Have you ever stood on the practice green with a putt ahead of you, imagining that you have the whole crowd of the Open Championship watching you?
If you sink it you’ll win and the whole crowd will roar and chant your name?
Then you miss the putt and just stand there looking like an idiot who missed a five-footer on a practice green.
Well, whether you’ve done that or not, you probably need some help with your putting. We all do, you’re not alone.
Putting is arguably the most important part of the golf game, but most amateur golfers tend to never practice their putting bar for 10 minutes before they play a round of golf.
So if you are ready to take the next step in your game and improve your putting, here are some putting drills and tips to get you putting like the top golfers in the world.
Reading Your Putts
It doesn’t matter how good your putting stroke may be; if you can’t read the green properly then you’ll never make any putts. There are many techniques that different people use, but green reading mostly just comes with experience and practice. That being said, there are some tips I can give to help you read those putts to the best of your ability.
Firstly, stand on the lower side of the hole when trying to read your putt, whether it’s behind your ball or behind the hole (in other words, if your putt is downhill, read it from behind the hole; if uphill, read it from behind your ball). This will help you read the green much better as you can get a fuller view of the contours.
Think of it this way: if you’re reading a book, it’s going to be much easier to read if you angle the pages towards your face. The same applies to being on the lower side of the green. After this, it will also help to have a look from either side of the hole, as you will be able to assess the slope of the putt better.
To get a better idea of where to aim, here’s a technique used by Adam Scott, one of the best putters in the world.
Stand roughly half way between your ball and the hole, with your feet somewhere on either side of your initial line. Try and feel the slope of the green with your feet, and then rate that slope on a scale of 1 to 5, with 1 being flat and 5 being severe.
Next, hold up the number of fingers that you ranked the slope (so if you thought the slope was a 3, hold up 3 fingers) and line them up next to the hole on the side you think the putt will break from. The outside of your fingers is where you should aim your putt.
The Proper Stroke
Once you can read your greens, the next thing to do is get your putting stroke mastered. The ultimate goal in achieving the perfect putting stroke is to get your putter head going straight back and straight forward on the target line.
For one, using a thicker grip on your putter can help minimise the amount that your wrists break and can lead to better consistency in your stroke.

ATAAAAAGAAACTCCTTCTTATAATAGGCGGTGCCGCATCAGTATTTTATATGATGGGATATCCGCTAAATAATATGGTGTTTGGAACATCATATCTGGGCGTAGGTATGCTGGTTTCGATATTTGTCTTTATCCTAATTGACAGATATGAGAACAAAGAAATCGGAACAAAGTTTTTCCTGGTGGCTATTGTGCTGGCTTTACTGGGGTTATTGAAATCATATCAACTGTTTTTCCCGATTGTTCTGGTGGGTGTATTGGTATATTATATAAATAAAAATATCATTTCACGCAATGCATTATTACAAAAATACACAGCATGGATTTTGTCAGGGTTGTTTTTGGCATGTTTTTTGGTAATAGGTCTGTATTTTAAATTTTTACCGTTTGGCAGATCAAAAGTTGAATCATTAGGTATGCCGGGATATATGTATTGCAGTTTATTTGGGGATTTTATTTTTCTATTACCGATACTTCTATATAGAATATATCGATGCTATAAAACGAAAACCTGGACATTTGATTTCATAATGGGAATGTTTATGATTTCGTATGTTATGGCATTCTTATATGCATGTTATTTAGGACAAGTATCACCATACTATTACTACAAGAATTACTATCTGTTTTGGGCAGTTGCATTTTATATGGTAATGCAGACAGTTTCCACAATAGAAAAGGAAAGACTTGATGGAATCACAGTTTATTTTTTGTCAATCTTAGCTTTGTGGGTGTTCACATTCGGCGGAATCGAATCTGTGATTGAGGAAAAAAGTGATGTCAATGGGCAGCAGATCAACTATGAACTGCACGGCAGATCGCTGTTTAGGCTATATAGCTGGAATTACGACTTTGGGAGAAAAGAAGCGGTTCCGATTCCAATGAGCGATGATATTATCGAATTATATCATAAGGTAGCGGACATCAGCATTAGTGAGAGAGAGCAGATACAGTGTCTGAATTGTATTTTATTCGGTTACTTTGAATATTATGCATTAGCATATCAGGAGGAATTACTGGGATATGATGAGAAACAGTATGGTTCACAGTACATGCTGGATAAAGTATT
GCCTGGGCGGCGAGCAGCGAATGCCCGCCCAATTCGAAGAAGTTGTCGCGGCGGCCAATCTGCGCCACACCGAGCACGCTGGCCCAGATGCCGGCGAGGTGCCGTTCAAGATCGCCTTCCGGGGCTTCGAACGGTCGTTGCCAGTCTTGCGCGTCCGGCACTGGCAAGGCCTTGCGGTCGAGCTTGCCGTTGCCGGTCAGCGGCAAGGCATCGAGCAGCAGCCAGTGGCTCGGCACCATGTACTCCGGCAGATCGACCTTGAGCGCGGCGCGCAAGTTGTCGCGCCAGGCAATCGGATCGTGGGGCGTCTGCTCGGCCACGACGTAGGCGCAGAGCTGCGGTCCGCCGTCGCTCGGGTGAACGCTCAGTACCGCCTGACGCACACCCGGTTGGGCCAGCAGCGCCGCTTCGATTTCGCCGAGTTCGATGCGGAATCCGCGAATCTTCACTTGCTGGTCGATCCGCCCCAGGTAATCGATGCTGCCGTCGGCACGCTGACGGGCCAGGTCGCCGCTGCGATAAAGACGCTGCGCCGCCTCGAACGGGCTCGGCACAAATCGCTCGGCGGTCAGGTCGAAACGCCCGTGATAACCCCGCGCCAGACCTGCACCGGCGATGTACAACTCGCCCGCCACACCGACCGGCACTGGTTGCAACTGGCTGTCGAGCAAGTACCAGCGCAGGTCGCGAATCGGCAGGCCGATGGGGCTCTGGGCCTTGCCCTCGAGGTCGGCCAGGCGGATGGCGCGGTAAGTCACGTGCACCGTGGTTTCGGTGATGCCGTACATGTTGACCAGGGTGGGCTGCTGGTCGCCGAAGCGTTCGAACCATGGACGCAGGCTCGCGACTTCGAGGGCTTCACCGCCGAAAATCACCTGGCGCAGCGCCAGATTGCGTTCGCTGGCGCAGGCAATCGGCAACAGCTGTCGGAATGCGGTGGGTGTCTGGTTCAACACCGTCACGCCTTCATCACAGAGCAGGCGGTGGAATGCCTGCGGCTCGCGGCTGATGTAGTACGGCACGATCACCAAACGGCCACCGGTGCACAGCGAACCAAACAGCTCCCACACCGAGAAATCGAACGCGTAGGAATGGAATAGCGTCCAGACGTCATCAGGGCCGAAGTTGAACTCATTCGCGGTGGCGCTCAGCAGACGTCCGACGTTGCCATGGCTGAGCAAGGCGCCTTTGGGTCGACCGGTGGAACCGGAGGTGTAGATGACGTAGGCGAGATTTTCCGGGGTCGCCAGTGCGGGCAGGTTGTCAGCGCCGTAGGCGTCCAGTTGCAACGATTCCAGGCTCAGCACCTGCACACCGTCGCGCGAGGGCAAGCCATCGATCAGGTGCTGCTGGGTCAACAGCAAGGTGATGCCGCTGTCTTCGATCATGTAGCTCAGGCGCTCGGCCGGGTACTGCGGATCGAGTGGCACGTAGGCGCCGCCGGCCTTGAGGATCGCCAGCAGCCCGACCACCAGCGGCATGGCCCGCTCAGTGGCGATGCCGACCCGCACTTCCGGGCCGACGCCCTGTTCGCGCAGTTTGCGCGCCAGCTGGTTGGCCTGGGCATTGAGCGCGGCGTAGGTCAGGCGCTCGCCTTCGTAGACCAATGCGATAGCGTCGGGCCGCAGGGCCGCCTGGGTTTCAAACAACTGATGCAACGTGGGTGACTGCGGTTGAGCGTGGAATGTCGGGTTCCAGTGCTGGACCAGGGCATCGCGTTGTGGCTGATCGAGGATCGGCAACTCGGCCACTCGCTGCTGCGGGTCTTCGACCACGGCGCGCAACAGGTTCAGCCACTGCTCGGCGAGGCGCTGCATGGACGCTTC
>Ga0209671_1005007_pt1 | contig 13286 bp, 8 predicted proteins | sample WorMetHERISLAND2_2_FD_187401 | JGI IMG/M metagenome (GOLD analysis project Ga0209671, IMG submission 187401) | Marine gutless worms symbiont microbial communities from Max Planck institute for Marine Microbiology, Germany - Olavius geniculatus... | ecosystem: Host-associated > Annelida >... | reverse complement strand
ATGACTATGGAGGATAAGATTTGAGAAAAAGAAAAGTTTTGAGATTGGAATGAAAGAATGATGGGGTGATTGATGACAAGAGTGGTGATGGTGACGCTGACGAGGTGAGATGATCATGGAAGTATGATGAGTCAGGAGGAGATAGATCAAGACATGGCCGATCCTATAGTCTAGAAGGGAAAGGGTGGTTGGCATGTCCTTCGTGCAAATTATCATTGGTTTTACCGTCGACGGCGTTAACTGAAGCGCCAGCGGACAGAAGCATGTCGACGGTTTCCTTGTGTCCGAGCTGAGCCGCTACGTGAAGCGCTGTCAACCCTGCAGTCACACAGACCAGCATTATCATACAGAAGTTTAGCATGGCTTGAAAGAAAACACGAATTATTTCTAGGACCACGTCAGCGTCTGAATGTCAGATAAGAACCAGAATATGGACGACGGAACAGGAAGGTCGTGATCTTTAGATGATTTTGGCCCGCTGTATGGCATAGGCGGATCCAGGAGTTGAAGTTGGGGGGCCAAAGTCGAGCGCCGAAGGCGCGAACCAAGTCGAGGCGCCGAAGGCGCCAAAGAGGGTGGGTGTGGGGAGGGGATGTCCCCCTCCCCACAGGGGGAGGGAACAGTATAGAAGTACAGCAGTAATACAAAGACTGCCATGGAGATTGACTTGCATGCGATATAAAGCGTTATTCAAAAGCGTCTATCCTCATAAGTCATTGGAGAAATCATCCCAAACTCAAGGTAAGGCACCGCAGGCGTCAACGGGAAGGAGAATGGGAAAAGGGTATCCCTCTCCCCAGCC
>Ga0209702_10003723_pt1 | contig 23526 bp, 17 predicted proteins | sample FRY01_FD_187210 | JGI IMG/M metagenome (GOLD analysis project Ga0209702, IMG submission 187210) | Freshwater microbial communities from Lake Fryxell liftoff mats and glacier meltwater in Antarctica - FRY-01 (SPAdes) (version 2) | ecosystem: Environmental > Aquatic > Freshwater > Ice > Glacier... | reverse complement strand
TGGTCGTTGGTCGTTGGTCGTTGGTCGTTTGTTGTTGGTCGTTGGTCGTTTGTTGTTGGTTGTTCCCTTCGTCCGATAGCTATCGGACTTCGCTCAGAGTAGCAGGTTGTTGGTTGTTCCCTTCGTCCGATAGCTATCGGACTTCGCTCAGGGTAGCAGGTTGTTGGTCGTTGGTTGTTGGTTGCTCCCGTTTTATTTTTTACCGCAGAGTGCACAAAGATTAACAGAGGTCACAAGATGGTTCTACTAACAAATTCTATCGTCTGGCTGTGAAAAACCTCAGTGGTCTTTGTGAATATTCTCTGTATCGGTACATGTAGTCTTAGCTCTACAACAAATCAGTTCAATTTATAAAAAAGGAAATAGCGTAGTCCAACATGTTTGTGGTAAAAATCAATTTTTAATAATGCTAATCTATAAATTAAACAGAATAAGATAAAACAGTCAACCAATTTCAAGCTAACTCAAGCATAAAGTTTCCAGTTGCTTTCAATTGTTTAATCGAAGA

When it comes to the actual technique that you use (i.e. whether you switch your hands or you use the pencil grip like some pros do now), however, it’s all about what makes you feel comfortable. The most important thing is consistency, not necessarily technique when it comes to putting.
There are some things that can improve your consistency. Most importantly, tips to help with your rhythm.
Your putting stroke should always have the same tempo, whether for a 3-foot putt or a 30-foot putt. How long your swing is will determine how far you hit it. For example, a tip from Tiger Woods himself comes to mind. He says that when he putts, he counts to two on his backswing, then one to impact. Basically what this means is that your backswing should take roughly twice as long as your downswing. Practicing your putting while counting in this way will help you improve your tempo and ultimately will lead to better consistency and distance control.
The other main things to remember in your putting stroke are as follows.
Keep your weight evenly balanced between each leg, and lean slightly into the slope if there is one (i.e. more onto your toes if the break is from the right if you are right handed; and vice versa if it is from the left).
Your lower body should be completely quiet, only your shoulders and arms should be swinging.
Finally, keep the putter face pointing along the target line as much as possible throughout the swing.
Routine, routine, routine!
The final and most important piece of advice I can give you is to build a solid routine. It does not matter what it is, but you have to have one. For some players it might be standing behind the ball and visualising the putt with a couple of practice swings before you address your putt, but it does not matter what your personal routine is. If you do it before every putt, whether long or short, it will help you with your consistency and focus when making your putt. I can guarantee this will help any golfer’s putting game!
Finally, some drills that will help you actually reap some benefits from the tips above.
The clock drill: My personal favourite and probably the one that has brought the most improvement to my game. How this works is you place a tee 3-fee, 5-feet, 7-feet, and 9-feet away from the hole. The goal is to make three consecutive putts from each distance, starting at 3-feet and moving to 9. If you manage to do this, and trust me it’s not easy, move to another side of the hole and repeat. Do this for each of the four sides of the hole to get a different read and slope each time, then move to a different hole.
The path drill: This one is for those of you who struggle to make consistent contact with the ball when you putt. What you have to do is place your ball between two tees that are set slightly wider than your club face apart. Then you just putt from there. The beauty of this is that you can do it in conjunction with any other drill, such as the clock drill. It will help you make contact with the ball using the centre of your putter’s face.